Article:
The Corner

Wanted: Tech Workers at $1.21 an Hour

Last week’s revelation that Electronics for Imaging, Inc. (EFI) had paid imported Indian workers $1.21 an hour to install computer systems in its Silicon Valley headquarters generated a good deal of outrage. The workers were apparently brought here from the firm’s offices in India on visitor visas that do not permit employment, and were paid their Indian salaries, in rupees, for the several months they were here.

But the outrage missed two importantt points. First, in the words of computer-science professor Norman Matloff, “the industry lobbyists themselves, especially those representing the Googles, Facebooks, Intels and so on, LOVE such cases.”

Why?  Because it gives them a chance to say, “Yes, isn’t it terrible?  Congress should allocate more money to the Dept. of Labor for enforcement of the law — which the record shows that WE strictly adhere to” — deftly distracting attention away from the law itself, which is full of huge loopholes that the lobbyists put there so that their firms could stay legal while abusing the program.

In other words, the big tech companies prefer that attention be focused on “bad apples” rather than the harmful consequences from tech-visa programs themselves, even when users comply fully with the rules. In this vein is a new series from the Center for Investigative Reporting on how workers are exploited by Indian firms using the H-1B visa program.

But the justified anger at the EFI story also missed a second, broader point: What’s wrong with importing foreign workers and paying them $1.21 an hour? Yes, it’s a violation of our minimum-wage laws, but conservatives make a strong case against such laws, especially because they price out of employment people whose productivity doesn’t justify $7.25 an hour — teenagers, people with cognitive disabilities, ex-cons or recovering addicts trying to put their lives back together, et al.

The problem is that if you combine the elimination of minimum wage laws with the kind of open immigration that too many economics-uber-alles free-marketers call for, the inevitable result is what we saw at EFI. (George W. Bush put this position most clearly, calling for the unlimited admission of “willing workers” to take any job in the U.S. at any legal wage.) The two leading ideologists of open immigration in the U.S. policy debate, Alex Nowresteh of the Cato Institute and Bryan Caplan of George Mason University, explicitly welcome the idea of paying imported tech workers an hourly wage of $1.21.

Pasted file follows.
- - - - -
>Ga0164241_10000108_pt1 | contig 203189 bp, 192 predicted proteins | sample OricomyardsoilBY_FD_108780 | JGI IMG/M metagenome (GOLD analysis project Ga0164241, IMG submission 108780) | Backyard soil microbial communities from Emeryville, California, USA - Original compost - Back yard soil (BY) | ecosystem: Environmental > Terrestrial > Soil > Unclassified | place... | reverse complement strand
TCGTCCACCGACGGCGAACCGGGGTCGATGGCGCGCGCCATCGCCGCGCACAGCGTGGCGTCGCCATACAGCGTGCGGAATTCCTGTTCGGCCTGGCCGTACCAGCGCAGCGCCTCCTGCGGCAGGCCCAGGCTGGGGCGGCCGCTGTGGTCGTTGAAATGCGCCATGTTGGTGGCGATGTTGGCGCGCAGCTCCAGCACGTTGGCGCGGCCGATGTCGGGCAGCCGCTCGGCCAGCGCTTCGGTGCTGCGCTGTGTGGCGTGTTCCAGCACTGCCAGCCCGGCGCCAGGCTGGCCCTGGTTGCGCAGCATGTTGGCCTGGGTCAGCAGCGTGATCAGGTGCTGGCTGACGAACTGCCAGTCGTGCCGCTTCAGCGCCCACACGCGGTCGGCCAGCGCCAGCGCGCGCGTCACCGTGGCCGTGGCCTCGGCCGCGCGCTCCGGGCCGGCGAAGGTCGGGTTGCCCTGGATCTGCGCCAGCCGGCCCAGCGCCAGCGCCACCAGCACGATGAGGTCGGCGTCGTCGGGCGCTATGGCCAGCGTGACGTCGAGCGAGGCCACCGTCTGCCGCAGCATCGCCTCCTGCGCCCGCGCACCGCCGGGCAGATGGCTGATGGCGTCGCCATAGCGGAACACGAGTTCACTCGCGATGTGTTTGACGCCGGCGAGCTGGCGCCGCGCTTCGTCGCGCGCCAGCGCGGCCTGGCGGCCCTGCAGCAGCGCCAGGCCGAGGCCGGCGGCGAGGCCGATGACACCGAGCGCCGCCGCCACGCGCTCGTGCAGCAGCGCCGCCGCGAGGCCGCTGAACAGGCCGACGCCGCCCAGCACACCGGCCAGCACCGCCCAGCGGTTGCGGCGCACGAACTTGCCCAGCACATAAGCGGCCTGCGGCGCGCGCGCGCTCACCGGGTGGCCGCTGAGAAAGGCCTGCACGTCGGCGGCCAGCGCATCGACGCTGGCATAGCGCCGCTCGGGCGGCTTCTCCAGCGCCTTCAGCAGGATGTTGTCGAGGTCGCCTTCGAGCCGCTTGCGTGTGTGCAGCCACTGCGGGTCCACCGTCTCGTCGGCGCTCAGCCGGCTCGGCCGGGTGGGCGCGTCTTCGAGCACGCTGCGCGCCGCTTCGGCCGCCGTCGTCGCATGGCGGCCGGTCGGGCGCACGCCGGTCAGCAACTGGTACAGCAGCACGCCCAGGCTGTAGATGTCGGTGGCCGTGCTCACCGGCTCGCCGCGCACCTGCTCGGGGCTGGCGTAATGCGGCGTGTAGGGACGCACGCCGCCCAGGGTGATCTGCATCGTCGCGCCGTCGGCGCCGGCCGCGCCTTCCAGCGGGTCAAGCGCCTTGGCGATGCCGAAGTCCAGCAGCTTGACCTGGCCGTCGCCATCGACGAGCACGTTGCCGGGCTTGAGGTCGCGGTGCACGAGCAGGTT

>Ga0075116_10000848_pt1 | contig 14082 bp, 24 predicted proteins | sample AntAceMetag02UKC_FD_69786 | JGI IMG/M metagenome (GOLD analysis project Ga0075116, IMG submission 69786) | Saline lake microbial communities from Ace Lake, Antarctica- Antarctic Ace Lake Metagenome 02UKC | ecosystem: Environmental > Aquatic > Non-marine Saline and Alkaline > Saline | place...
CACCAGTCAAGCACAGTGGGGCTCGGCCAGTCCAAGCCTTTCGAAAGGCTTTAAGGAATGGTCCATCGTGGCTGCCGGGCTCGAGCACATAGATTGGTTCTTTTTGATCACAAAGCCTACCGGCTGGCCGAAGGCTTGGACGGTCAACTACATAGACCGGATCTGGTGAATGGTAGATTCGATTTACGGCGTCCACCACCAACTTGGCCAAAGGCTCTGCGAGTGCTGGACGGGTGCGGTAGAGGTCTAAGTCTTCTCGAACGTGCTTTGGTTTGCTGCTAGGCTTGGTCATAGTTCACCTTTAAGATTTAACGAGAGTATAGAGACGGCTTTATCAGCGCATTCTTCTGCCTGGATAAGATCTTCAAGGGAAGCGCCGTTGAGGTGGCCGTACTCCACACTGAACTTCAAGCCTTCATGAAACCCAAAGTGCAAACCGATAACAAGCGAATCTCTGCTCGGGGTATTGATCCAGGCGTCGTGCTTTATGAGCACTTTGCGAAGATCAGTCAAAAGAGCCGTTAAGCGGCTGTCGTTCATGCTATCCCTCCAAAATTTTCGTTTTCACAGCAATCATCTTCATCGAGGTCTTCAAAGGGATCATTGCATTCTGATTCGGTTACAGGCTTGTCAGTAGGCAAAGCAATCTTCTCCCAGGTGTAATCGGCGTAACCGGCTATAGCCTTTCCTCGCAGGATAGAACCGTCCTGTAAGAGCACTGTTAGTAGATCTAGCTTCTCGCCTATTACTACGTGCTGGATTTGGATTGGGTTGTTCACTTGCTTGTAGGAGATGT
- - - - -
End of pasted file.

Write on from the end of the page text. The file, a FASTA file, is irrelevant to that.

In fact, for less-skilled work, there are scores of millions abroad — perhaps hundreds of millions — who’d work for room and board, without any pay at all, if only they could set foot in the United States. ​Needless to say, the Republic would not survive the immigration policy recommendations of the Cato Institute.

Such doctrinaire libertarianism is blind to the way human societies actually function, which is why open, unlimited immigration will always remain a dystopian fantasy. People are different from goods, something recognized by University of Chicago free-trade pioneer Henry Simons decades ago, when he wrote that ”Free trade may and should raise living standards everywhere. . . . Free immigration would level standards, perhaps without raising them anywhere.” 

But this does present free-market conservatives with a challenge. Since a free market in labor cannot be permitted if our nation is to survive, the question is not whether, but how, to limit immigration. Corporate lobbyists are correct in complaining that the means we use now, especially regarding labor migration (both permanent and “temporary”), are convoluted and excessively bureaucratic. I actually reject the need for any labor migration in a modern society (though the admission of genuine Einsteins can indeed benefit us). But if you think we do need continued labor migration, I’d opt for something like what Reihan Salam suggested on Twitter (here and here): relax numerical caps (he was specifically talking about H-1B visas) but require that those foreign workers hired be paid double the prevailing wage for their positions. If they’re truly the “best and brightest,” as the lobbyists keep telling us, then they’d be worth it, right?

Mark Krikorian, a nationally recognized expert on immigration issues, has served as Executive Director of the Center for Immigration Studies (CIS) since 1995.

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